As a matter of fact, liquidity does not prevent solvency issues that may occur (Biondi & Fantacci 2012). Insolvent borrowers can and have defaulted on some debt obligations through time and circumstances, including sovereign debt securities that were traded. Actually, market traders are expected to include some valuation of borrower default risk in their pricing assessment, including through specialised transactions such as Credit Default Swaps (CDS). In this context, tradeable securities are one possible legal form of the relationship between a sovereign borrower and its creditors, along with loans and credit derivatives. The default situation does abruptly confront market investors with the non-market dimension of sovereign debt lending, including by making sovereign securities illiquid, that is, not smoothly transferable without huge losses through market transactions. Indeed investors are remembered to have acquired, held and traded securities that have been issued to fund a sovereign borrower and his ongoing financing needs. Although the security is generally designed to remain quite independent from the counterparty’s situation, it is still a legal form for a bonding financial relationship with the sovereign counterparty.

Since a mutual relationship was established through the debt contract at issuance and during its outstanding phase, can lending investors be excused from considering their counterparty’s situation when default occurs? Lienau’s historical investigations on odious debt situations shows how lenders were somehow involved with - and were then legally challenged on the basis of - the actual use of the loan proceeds and the borrower’s political agency. Both conditions seem to be especially concerned with the issuance phase, when lenders are expected to perform their due diligence on borrowing counterparties. Nevertheless, further involvement occurs throughout the outstanding phase of sovereign debt lending (Biondi & Boisseau-Sierra 2016).

Generally speaking, a featured institutional structure is in place during the outstanding phase, in view to back and facilitate sovereign debt financing, assuring debt market liquidity through a dedicated set of non-market institutions. In this context, as long as sovereign debt securities float on market trading, sovereign issuers keep rolling them over at market conditions; that is, when one debt issuance comes to be repaid, a new one is issued to refinance the former. From the viewpoint of individual holders, sovereign debt is normally to be remunerated by interest charges and repaid by capital installments at its nominal value; however, at the aggregate level, these borrowed funds are spent, transferring them across constituencies for public benefit purposes through public policies (Biondi 2016b). This debt-spending mechanism is made possible by continued refinancing of debt positions at every capital installment, which makes sovereign debt an essentially monetary phenomenon (Perroux 1949, p. 96–97). This regular refinancing of government debt makes the debt stock indefinitely outstanding (and also growing, in absolute terms and more or less in parallel with nominal GDP).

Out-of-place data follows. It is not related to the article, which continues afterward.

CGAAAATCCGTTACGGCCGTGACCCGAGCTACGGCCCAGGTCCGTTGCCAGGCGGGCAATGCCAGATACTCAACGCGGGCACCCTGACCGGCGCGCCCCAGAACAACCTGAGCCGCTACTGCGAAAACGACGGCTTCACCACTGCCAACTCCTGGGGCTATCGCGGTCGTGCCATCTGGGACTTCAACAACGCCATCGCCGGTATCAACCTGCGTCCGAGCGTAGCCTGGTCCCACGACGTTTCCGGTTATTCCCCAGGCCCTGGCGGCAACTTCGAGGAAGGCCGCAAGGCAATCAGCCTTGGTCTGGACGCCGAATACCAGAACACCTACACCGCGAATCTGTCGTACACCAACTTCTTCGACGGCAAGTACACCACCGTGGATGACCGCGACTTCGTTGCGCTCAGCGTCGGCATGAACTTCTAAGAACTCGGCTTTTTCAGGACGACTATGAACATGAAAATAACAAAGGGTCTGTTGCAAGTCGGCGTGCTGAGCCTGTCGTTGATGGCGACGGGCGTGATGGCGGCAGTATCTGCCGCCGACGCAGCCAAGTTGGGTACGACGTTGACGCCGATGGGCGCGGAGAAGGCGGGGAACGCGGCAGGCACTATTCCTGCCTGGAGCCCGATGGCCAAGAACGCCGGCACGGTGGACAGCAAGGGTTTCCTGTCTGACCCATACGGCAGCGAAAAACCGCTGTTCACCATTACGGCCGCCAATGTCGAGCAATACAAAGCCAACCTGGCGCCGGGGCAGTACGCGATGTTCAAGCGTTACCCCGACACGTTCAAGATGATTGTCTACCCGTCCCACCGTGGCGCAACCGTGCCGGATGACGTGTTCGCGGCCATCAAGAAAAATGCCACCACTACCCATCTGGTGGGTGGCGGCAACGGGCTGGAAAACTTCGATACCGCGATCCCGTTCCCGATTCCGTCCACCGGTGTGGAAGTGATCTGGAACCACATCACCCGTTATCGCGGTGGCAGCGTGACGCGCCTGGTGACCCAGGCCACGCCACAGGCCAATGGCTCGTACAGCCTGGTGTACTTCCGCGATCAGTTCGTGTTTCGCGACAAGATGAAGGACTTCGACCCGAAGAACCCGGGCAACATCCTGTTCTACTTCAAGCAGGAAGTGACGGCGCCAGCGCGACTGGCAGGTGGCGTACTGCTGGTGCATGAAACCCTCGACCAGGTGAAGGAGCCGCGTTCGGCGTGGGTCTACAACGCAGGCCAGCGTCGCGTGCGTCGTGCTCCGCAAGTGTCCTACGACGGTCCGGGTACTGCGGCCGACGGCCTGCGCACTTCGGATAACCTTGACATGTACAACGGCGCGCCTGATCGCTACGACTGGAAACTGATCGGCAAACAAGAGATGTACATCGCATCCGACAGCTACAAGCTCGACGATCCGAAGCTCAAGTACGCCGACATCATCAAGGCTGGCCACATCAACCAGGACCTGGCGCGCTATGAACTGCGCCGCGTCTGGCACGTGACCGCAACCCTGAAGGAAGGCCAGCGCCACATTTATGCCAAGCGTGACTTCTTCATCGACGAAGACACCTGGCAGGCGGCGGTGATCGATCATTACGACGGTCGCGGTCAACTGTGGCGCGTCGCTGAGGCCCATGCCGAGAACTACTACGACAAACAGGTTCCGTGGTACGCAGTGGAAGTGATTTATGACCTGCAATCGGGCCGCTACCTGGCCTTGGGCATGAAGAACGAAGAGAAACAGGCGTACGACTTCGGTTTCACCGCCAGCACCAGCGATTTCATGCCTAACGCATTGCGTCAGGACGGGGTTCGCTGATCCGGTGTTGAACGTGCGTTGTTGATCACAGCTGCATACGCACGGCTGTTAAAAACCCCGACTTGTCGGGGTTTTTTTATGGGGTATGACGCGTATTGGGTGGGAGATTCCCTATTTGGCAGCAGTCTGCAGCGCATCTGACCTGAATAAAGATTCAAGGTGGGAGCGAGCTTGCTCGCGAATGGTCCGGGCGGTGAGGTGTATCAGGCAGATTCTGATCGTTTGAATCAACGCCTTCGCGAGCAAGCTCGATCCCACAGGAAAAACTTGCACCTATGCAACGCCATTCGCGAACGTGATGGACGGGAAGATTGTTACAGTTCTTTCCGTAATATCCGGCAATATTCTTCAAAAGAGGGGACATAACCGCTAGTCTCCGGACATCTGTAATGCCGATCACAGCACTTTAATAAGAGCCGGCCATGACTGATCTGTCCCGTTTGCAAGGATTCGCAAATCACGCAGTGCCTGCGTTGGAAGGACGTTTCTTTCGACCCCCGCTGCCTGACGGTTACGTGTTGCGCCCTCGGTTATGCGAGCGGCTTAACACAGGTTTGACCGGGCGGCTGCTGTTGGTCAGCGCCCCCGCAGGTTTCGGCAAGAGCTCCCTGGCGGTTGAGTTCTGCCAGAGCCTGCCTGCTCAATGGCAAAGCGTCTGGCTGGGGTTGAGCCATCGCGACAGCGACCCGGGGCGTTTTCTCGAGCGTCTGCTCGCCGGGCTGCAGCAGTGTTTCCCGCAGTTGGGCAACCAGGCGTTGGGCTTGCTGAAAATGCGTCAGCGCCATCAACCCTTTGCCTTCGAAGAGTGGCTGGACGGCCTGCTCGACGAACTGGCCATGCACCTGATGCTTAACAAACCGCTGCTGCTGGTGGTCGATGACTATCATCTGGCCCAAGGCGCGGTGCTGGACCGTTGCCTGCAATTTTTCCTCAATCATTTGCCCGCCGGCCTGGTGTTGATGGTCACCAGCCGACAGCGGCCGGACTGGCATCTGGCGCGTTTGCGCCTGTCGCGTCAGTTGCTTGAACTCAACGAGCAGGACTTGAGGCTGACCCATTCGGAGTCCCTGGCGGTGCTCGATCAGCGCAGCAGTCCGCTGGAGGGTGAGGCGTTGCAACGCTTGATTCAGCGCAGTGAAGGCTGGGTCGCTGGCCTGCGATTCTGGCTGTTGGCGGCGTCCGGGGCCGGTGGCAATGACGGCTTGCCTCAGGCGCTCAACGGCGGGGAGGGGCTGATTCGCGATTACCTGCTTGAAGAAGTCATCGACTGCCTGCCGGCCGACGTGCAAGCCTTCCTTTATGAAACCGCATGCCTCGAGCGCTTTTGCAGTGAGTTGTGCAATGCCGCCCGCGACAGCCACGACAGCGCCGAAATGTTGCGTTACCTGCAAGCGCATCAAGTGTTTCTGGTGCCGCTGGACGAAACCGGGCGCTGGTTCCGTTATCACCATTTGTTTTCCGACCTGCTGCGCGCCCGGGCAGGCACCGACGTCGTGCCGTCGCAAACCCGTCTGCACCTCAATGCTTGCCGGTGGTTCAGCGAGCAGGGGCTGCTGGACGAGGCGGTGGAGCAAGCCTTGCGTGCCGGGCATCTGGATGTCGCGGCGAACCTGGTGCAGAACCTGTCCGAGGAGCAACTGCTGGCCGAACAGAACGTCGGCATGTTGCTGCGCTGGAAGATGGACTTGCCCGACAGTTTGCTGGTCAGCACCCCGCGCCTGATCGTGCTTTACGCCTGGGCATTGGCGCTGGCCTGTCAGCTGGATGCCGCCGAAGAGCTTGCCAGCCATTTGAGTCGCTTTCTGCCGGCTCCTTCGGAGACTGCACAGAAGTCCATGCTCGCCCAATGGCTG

This refinancing mechanism is backed and facilitated by central banking and the monetary base management. It is generally accepted that central banking assures liquidity of governmental debt (Andolfatto, Li & others 2013; Bell 2001; Ize 2006; De Grauwe & Ji 2013). Open market operations and other monetary policies operated through central banking do monetize governmental debt, at least temporarily (Beard et McMillin 1986, Salsman 2012, Buiter 2007, Mishkin 2009). Singh and Stella (2012) include into “money-like assets” both central bank deposits (reserves) and every collateral that can be converted into central bank deposits generally at par, such as governmental debt securities. Moreover, whenever central banks do issue ex nihilo paper money (legal tender), they generally buy back governmental debt securities against this creation. In this context, accounting consolidation of central banks within central government accounts clears all doubts concerning sterilization of governmental debt held by the central bank itself, for both interest charges and capital repayments (Biondi 2015 for the UK case).

Sovereign debt market trading is embedded in this non-market institutional framework. According to Standard and Poor (2013, p. 35), the proximity between the state and the central bank facilitates financial sustainability and then improves the credit worthiness score, in comparison with states submitted to monetary unions. In this context, markets for sovereign debt have been organized to assure the quasi-monetary dimension of this debt, accompanying and reinforcing its interdependence with monetary policies coordinated by central banks under regime of fiat money and bank money creation (McLeay, Amar & Thomas, 2014a, 2014b). Under this regulatory architecture, the monetary base has been endogenously created by central banking in interaction with monetary financial institutions, in a way that does accommodate issuance and refinancing of sovereign debt over time.

In sum, sovereign debt refinancing mechanism points to the unique connection between sovereign debt and the monetary base, since refinancing transforms sovereign debt in quasi-money through time. Public debt management is then connected with public-spending (so-called fiscal policies) and monetary policies. When (foreign) investors acquire sovereign debt, they play a role in this socio-economic scene which enacts their financial position through refinancing, central banking and the monetary base management. This ongoing involvement with the borrower and its financial structure applies when market investors trade on sovereign debt instruments through time. Arguably, this same involvement may be claimed when default occurs.